Our culture is desperate to defend the masculine. Men in social groups mock anyone who doesn't live up to the macho standard. Fathers pass on to their sons an impossible set of masculine values. And any man who wants to take on any aspect of the feminine receives a huge amount of social stigmatisation. Our society polices its men. Masculinity is a mask that must never be allowed to drop, even for an instant. Men who wear their hair long, look even slightly feminine, or otherwise do not present an unquestionable male facade, receive comments and threats from the self-appointed guardians of masculinity.


The homophobia with which gay men are met in many sections of society has an element of gender-enforcement; the stereotype of gay men as effeminate, well-dressed, perfumed queens is still going strong.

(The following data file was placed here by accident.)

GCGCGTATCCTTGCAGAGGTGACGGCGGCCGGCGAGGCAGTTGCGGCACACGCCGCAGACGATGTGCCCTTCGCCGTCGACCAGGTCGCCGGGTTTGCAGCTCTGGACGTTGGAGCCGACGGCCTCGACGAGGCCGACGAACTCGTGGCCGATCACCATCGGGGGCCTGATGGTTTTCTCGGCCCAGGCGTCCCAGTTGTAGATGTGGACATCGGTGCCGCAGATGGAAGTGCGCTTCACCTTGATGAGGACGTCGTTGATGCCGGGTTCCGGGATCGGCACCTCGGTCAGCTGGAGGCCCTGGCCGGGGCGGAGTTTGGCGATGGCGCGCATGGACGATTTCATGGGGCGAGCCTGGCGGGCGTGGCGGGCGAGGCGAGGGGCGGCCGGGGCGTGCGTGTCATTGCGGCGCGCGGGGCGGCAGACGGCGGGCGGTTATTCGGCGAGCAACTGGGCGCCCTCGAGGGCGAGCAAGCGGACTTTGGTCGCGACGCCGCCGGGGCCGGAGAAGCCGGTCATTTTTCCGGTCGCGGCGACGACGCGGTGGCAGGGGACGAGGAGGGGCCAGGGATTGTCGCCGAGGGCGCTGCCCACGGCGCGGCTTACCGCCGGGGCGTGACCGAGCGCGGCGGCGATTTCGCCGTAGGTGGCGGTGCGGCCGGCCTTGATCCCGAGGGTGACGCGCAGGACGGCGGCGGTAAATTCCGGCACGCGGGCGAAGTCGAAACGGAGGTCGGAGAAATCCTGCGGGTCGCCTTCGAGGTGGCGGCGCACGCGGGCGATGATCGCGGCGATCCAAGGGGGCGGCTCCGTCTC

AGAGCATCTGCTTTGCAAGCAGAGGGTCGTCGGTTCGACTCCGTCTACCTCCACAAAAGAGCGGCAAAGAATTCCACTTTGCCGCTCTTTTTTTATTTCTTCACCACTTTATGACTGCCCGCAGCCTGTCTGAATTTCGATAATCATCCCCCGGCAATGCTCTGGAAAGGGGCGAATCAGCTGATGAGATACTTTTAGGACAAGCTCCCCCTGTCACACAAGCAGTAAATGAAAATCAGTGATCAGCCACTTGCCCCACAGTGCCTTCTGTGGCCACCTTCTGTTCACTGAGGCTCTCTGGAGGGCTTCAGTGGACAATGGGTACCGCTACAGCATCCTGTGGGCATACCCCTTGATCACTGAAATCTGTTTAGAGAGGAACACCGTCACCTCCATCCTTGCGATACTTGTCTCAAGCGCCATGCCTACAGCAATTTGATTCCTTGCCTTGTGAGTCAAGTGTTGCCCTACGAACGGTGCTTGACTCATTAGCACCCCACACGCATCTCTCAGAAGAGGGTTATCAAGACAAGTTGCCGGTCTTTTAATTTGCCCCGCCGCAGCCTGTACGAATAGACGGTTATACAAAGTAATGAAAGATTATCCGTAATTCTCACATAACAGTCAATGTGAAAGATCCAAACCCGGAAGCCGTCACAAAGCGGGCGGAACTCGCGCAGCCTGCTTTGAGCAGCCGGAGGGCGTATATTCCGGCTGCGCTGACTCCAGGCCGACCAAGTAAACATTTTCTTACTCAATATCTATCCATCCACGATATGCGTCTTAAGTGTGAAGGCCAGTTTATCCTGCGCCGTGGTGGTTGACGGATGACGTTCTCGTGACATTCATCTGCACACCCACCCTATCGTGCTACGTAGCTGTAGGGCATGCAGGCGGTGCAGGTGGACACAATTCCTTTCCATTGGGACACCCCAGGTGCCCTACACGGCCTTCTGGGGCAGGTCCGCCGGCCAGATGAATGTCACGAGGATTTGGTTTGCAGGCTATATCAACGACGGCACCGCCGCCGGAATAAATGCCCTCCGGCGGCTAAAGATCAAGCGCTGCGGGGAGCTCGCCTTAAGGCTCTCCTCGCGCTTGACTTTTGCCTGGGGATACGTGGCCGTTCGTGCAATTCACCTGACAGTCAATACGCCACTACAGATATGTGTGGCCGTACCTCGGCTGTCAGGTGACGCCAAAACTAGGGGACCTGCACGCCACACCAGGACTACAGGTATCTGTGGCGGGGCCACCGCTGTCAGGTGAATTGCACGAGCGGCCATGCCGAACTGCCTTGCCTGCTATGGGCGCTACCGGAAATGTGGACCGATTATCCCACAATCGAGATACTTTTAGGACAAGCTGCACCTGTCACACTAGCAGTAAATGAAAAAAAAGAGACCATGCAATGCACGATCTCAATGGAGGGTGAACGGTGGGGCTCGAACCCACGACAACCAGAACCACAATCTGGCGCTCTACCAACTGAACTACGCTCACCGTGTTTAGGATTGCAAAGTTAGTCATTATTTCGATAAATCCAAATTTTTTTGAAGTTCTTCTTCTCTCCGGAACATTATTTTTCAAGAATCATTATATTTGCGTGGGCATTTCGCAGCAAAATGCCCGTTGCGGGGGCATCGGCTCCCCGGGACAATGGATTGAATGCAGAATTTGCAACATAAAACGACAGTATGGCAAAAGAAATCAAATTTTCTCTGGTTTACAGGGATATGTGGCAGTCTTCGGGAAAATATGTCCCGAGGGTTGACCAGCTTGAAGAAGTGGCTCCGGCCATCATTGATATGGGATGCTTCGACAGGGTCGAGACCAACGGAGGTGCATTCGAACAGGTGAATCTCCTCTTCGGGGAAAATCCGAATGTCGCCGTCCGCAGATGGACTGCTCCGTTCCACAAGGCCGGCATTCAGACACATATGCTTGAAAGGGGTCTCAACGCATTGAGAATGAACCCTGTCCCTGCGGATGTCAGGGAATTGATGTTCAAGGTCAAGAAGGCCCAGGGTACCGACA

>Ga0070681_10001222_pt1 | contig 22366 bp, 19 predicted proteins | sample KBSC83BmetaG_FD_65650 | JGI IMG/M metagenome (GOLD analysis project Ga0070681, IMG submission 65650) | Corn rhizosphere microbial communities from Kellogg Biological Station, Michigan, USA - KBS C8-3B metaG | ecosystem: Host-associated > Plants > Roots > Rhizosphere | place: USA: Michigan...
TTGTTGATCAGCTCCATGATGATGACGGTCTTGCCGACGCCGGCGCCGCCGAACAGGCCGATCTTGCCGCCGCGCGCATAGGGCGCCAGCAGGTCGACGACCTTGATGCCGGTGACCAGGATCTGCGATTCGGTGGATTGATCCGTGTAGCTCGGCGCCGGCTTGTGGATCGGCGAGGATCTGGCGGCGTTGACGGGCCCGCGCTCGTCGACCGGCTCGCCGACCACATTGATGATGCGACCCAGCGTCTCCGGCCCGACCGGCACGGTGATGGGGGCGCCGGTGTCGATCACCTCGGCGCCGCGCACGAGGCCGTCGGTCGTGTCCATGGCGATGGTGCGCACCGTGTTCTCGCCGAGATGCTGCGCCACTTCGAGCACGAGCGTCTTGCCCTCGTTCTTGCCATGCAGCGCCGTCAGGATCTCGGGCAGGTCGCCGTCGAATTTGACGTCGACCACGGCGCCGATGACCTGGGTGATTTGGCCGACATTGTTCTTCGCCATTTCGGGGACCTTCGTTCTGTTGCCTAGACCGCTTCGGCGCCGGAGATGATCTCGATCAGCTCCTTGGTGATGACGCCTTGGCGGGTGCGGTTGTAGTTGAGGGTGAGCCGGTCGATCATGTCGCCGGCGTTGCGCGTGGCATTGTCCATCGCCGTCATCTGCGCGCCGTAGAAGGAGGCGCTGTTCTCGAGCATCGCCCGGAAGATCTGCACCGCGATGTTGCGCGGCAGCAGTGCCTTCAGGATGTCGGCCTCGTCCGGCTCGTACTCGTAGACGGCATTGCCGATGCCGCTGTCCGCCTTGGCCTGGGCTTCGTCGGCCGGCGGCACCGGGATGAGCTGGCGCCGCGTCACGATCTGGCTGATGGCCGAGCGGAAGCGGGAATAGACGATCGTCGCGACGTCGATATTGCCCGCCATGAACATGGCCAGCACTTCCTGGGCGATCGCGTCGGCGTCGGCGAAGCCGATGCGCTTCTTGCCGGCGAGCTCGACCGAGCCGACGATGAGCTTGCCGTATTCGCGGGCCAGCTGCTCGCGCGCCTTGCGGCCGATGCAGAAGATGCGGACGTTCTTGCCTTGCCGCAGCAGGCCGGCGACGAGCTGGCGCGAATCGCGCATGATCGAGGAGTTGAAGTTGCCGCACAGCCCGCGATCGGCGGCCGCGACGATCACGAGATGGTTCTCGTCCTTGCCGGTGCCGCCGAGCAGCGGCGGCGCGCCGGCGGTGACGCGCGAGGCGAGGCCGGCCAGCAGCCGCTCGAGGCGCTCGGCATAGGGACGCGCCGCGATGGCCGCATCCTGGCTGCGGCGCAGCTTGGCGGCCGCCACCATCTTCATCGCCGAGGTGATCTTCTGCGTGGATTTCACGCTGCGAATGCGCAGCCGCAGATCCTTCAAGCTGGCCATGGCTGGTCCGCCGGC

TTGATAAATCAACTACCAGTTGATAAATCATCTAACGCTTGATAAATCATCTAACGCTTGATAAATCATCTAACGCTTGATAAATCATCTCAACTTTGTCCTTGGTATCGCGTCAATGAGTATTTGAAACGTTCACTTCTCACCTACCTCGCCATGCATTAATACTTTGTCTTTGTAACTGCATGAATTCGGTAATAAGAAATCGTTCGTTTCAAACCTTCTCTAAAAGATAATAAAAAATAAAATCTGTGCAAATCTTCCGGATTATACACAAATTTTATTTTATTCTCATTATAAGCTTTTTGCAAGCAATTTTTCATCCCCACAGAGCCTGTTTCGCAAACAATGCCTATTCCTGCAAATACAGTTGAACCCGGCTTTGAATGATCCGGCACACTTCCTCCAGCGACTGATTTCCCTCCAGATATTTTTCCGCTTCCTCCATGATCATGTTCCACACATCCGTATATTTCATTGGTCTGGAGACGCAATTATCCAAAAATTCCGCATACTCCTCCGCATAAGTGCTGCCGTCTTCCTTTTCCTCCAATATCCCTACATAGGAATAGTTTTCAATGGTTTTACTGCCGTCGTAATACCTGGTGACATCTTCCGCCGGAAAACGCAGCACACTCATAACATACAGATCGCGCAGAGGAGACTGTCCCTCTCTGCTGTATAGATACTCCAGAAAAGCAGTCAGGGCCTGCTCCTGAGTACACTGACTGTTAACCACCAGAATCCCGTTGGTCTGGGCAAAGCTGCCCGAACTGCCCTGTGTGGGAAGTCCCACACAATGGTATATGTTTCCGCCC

Transwomen receive a double whack of prejudice, first on account of transitioning from male to female, and second as women who are under huge pressure to conform with the equally impossible ideals of feminity.


This is misogyny is much as gender-policing. What boys Must Not Be is, in effect, even slightly female.


Which brings me back to the article.


'...[Bradley] returned home bleeding from the playground, having been attacked by two 10-year-old boys for playing with a Barbie doll.'


Gender policing happens in the playground. Clearly, while the wider society is happy to shout abuse, threaten, and hurt anyone who strays into the No-Man's-Lands between the genders, we cannot blame the children who have absorbed this thinking.


What is wrong is our concept of gender. Gender is variable, and it is fluid. It always has been, and it always will be.